Connecticut senator gave U.S. its name and its courts

Contemporary Americans have a low opinion of Congress, given its partisanship and dearth of significant legislation. In contrast, no Congress was more productive in its first session, lasting a mere six months, than the first in 1789. And no piece of legislation was more important than Senate bill number one, whose main author was Sen. Oliver Ellsworth (1745-1807), one of Connecticut's first two Senators under the Constitution. The Judiciary Act of 1789, as Ellsworth's contribution came to be dubbed, is 230 years old this month and was critical to the new nation because Article III of the Constitution referencing the Supreme Court and federal court system was short on details.

A federal judiciary was critical. A lack of one in the previous form of government, the Articles of Confederation, led to its demise. The Articles provided for no national courts. Squabbles between states or citizens of different states couldn't be resolved. For example, Virginia and Maryland had disputes over their boundaries. Tough luck because each state court defended its own jurisdiction.

To be sure, both houses of the first Congress rushed to set up executive departments, such as Treasury, War and the Post Office, but these were slam-dunks because counterparts existed under the Articles of Confederation. One day after the Senate officially had a quorum and could conduct business in mid-April 1789, a committee of 10 Senators representing each of the states whose delegates had arrived in New York City, the nation's first capital, came together to carve out legislation for a national judiciary. Ellsworth was not only elected as chairman but assumed what might be called the de facto majority leader of the upper house.

Already by 1789 Ellsworth had a remarkable résumé. Born in Windsor and educated at Yale and Princeton, he served as the state attorney for Hartford County, volunteered in the military during the Revolution, was a state judge and member to one of the sessions of the Continental Congress. Elected a delegate to the Constitutional Convention, Ellsworth became the author of the Connecticut Compromise, in which the convention agreed to give small and large states equal representation in the Senate.

After serving a full term in the Senate, he was appointed Chief Justice of the Supreme Court and in his later years served as a diplomat to France. So revered was he that in the 1796 presidential race, 11 electoral votes from three states were cast for him.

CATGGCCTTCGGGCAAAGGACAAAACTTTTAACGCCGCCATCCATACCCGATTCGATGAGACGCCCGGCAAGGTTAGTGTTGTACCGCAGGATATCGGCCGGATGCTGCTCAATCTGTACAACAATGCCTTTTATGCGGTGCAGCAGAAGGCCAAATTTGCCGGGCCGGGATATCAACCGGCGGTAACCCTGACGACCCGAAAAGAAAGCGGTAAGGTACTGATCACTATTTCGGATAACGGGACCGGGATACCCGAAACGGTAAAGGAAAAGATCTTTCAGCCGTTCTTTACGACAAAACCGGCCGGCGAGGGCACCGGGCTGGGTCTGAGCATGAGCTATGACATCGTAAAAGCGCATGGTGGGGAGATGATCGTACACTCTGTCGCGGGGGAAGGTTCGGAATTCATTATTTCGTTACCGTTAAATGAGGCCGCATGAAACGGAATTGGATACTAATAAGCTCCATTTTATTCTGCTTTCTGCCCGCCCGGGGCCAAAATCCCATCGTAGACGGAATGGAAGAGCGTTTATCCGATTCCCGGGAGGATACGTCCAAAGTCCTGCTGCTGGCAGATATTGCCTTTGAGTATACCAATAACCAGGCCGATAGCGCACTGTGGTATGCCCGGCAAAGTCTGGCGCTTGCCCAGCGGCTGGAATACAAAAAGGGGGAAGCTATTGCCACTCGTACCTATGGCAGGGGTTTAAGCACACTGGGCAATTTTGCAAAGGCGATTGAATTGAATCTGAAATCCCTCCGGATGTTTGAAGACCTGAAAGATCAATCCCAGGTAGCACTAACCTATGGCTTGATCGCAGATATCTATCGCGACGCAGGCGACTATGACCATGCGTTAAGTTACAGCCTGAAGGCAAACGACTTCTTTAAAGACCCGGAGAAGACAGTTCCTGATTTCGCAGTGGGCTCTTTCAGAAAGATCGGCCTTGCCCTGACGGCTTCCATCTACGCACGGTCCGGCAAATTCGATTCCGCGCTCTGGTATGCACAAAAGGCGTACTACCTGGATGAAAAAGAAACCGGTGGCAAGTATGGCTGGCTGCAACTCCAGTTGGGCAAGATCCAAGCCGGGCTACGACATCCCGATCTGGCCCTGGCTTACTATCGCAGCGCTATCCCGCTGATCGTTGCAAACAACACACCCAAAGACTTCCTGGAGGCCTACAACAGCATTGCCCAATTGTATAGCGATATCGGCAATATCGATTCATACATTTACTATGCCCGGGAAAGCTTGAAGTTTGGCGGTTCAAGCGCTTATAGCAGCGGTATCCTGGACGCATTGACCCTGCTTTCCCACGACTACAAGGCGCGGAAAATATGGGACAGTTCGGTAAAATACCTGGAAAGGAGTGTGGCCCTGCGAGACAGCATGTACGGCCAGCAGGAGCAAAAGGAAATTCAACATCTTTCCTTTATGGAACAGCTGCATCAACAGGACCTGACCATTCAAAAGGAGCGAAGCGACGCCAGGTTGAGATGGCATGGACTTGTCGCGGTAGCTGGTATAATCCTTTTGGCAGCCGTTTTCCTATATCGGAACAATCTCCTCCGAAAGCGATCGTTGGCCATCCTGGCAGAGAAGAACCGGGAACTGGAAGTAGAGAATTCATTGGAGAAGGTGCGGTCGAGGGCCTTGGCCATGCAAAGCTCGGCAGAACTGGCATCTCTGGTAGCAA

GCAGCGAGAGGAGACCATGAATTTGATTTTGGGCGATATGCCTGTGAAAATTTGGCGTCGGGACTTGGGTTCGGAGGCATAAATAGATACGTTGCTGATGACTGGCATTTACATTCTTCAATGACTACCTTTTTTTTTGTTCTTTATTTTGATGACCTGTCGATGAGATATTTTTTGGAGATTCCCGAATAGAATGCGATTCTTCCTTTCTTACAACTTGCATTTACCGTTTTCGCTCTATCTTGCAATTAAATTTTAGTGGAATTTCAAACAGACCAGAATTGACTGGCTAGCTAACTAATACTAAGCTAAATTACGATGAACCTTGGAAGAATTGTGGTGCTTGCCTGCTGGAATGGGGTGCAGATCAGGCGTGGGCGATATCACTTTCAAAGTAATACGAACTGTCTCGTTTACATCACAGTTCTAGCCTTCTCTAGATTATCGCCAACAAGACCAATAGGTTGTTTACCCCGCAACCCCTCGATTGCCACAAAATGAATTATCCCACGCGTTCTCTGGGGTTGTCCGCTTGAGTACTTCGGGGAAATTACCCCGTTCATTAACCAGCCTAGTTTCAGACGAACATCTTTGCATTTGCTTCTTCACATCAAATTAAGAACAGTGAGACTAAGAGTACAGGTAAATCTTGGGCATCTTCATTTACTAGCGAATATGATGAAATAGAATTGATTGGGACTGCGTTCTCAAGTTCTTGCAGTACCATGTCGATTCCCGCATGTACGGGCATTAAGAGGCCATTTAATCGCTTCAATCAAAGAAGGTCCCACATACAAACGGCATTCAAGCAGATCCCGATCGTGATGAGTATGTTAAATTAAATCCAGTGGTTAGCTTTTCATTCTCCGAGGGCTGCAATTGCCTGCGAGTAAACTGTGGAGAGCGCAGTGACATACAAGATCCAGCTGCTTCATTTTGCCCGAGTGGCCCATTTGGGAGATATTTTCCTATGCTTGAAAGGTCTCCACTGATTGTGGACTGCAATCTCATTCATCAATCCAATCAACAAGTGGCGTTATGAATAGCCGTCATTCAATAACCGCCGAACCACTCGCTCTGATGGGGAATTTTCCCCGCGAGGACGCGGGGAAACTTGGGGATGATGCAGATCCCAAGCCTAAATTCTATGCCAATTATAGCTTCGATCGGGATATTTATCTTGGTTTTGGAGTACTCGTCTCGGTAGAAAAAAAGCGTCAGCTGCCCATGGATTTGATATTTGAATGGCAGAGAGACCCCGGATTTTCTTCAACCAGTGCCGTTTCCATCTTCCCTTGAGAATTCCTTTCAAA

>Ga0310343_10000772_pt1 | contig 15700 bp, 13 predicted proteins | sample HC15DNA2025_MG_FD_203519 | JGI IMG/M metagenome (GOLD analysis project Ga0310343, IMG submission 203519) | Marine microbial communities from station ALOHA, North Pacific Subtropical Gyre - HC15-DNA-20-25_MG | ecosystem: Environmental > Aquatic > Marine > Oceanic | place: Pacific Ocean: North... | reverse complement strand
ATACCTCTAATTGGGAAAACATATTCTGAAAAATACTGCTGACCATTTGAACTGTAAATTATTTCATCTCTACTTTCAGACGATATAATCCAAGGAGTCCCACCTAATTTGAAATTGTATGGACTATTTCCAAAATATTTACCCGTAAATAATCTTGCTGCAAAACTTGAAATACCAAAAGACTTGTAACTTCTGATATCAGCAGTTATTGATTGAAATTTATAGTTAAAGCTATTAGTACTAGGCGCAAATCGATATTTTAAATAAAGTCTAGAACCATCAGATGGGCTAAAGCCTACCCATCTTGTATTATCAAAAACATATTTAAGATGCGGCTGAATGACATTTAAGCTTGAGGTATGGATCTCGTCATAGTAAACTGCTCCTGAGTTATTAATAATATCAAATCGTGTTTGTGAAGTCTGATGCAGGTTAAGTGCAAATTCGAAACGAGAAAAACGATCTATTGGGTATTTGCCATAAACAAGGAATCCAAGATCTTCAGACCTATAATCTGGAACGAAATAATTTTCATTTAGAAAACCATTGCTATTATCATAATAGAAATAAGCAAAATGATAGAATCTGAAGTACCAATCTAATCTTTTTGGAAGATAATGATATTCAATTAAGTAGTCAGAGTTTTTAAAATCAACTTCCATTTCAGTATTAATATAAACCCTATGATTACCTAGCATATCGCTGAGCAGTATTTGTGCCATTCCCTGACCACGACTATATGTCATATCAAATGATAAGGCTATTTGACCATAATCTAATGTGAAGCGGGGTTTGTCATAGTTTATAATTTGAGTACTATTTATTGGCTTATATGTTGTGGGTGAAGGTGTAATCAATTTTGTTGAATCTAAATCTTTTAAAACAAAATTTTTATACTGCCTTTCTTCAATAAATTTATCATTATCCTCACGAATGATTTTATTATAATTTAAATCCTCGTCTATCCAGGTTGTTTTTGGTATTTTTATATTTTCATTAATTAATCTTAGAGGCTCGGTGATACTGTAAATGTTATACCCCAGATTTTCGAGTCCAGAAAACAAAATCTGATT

He was the father of nine children.

The dilemma for Ellsworth, a proponent of a strong federal government, was that there were congressmen who did not favor a judicial system in which state laws conflicting with national ones could be overturned. So, negotiation and bargaining over the 35 sections of the act took time and care, taking five months to complete after amendments by the House of Representatives. But it became law just before the first session of Congress came to an end in late September.

The text of the Judiciary Act became the foundation for the national court system to this day, with the delineation of circuit courts, what we call today appeals courts, and membership of the high court. The act also provided for the office of the Attorney General of the United States as well as for U. S. Attorneys General and Marshalls for each of the judicial districts.

But there's more to Ellsworth's legacy. He blossomed at the Constitutional Convention in 1787 when delegates were about to approve the name of the new nation as "National Government of United States," Ellsworth suggested instead "the United States of America." As for his place in history, he also had the distinction of having John F. Kennedy write an article on him for the Encyclopedia Britannica, JFK's only contribution to the prestigious reference publication.

Thomas V. DiBacco is professor emeritus at American University in Washington, D. C.

 

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